The first generation of this remarkable family was formed in the union of Arthur Merric Boyd and Emma Minnie Boyd (nee A’Beckett). They married in 1886 and lived and painted in Victoria and Tasmania, and across Europe. Their first born child, Gilbert, died in childhood. Of their four remaining children, Merric became a potter and visual artist, Penleigh a landscape and seascape painter, Martin a writer, and Helen a painter.
We conduct a walking tour focusing on most creative of their children, Merric Boyd. For more information on the tour, visit our Boyd walking tour page.
Merric Boyd was born in his paternal grandparents' house Glenfern in St. Kilda. Growing up in Bayside Melbourne, he experienced a range of vocations, including jackaroo, salesman and farmer. He also studied to be a church minister. He became interested in sculpture while Yarra Glen, buying a pottery wheel and deciding to be an artist.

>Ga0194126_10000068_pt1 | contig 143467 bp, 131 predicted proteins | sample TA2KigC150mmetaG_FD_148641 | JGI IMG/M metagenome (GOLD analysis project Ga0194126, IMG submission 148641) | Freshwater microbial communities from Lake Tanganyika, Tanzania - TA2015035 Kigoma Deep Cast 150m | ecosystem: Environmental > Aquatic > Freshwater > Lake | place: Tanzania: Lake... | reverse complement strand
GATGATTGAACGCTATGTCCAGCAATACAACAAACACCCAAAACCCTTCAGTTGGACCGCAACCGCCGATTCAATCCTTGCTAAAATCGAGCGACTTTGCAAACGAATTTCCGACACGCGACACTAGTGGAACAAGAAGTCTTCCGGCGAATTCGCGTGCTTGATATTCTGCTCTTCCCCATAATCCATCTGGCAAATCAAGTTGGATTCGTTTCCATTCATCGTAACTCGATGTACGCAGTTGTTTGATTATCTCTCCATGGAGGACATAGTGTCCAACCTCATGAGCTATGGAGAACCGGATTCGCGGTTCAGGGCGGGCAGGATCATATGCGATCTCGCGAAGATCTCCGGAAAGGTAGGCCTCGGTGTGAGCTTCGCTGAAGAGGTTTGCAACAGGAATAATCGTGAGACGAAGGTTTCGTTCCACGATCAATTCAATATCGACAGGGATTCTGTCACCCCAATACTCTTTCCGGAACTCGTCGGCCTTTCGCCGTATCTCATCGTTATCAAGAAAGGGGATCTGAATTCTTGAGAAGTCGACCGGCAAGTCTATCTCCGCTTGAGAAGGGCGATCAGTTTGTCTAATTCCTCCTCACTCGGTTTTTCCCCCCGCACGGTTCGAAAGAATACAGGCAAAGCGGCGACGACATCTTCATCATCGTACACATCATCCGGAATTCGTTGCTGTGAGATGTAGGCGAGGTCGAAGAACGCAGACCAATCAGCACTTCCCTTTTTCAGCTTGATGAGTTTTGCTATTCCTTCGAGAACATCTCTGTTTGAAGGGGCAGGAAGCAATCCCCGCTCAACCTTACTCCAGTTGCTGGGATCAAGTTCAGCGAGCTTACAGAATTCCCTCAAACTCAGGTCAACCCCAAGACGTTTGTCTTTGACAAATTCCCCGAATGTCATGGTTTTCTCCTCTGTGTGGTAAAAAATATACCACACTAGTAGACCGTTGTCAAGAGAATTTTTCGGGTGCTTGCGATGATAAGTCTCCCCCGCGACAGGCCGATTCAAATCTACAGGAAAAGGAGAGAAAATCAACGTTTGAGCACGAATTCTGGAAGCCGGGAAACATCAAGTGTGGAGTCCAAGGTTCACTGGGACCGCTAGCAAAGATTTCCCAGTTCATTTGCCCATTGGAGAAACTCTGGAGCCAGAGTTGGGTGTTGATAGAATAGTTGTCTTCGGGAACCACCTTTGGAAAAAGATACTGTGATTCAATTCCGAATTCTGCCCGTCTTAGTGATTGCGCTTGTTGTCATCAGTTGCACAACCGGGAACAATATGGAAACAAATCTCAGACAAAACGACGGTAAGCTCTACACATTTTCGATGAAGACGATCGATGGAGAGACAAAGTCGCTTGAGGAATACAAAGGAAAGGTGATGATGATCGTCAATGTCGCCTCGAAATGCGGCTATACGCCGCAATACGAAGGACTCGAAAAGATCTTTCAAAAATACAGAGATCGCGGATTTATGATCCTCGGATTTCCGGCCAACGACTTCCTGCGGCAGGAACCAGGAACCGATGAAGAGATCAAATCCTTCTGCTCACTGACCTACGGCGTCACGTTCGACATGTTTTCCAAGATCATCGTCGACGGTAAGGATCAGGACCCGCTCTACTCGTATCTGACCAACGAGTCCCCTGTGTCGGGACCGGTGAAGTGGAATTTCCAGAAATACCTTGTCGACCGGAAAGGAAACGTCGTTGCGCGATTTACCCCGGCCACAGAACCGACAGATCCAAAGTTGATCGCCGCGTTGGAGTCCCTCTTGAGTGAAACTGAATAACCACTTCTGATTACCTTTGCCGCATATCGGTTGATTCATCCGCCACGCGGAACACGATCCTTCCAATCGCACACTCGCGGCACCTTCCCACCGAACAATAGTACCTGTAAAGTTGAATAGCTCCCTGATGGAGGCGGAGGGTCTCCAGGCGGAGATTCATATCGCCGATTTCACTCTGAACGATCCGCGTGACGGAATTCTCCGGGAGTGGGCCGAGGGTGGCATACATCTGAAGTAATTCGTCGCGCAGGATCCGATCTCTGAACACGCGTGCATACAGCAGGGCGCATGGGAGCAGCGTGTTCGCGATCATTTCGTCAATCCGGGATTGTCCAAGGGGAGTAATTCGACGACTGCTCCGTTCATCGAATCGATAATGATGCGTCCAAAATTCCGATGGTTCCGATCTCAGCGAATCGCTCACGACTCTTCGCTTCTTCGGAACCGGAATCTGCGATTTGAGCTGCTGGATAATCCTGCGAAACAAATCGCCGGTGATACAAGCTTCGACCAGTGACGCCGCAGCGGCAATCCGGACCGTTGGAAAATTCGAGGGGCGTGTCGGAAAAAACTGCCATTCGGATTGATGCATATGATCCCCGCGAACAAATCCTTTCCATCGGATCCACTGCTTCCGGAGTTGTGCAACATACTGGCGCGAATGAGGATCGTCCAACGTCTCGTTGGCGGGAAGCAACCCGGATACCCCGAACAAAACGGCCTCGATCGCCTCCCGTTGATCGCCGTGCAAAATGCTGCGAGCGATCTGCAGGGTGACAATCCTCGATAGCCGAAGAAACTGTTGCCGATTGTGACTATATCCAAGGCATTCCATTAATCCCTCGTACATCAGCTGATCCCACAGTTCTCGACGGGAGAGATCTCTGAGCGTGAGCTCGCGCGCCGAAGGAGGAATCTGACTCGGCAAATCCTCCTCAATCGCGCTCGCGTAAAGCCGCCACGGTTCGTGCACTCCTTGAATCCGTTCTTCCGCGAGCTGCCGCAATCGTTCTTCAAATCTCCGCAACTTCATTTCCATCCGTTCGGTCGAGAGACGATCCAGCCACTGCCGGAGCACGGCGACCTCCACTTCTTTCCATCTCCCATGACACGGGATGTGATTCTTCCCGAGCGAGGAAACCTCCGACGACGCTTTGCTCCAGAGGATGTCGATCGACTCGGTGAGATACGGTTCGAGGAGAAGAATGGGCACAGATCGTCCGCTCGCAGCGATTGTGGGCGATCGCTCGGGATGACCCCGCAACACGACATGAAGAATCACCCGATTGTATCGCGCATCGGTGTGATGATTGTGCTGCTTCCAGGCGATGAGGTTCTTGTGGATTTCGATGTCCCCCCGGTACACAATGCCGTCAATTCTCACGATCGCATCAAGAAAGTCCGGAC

In 1913, Merric’s parents bought him a block of land from a subdivided farming estate which became 8 Wahroongaa Crescent, Murrumbeena. It was here where Merric built the studio residence he called Open Country. Merric’s parents chose Murrumbeena because Dr John Springthorpe lived in nearby Omama Road. He was an expert on neurological conditions, including epilepsy, which Merric lived with. John Springthorpe, and later his son Guy, were Merric’s physicians.
Between his arrival in Murrumbeena and his death in 1959, Merric built a pottery and kiln, married artist and poet Doris Gough and had five creative children — Lucy, Arthur, Guy, David and Mary. He also produced some of the finest hand-made pottery made in this country or any other. He survived service in World War I and a 1926 fire that destroyed his pottery. He supported his family through the Great Depression and despite the affliction of epilepsy, was highly creative until the end of his life.
Merric Boyd and his family’s residence in Murrumbeena forms an essential part of Glen Eira’s rich history and culture. We invite you to enjoy and share the family's story.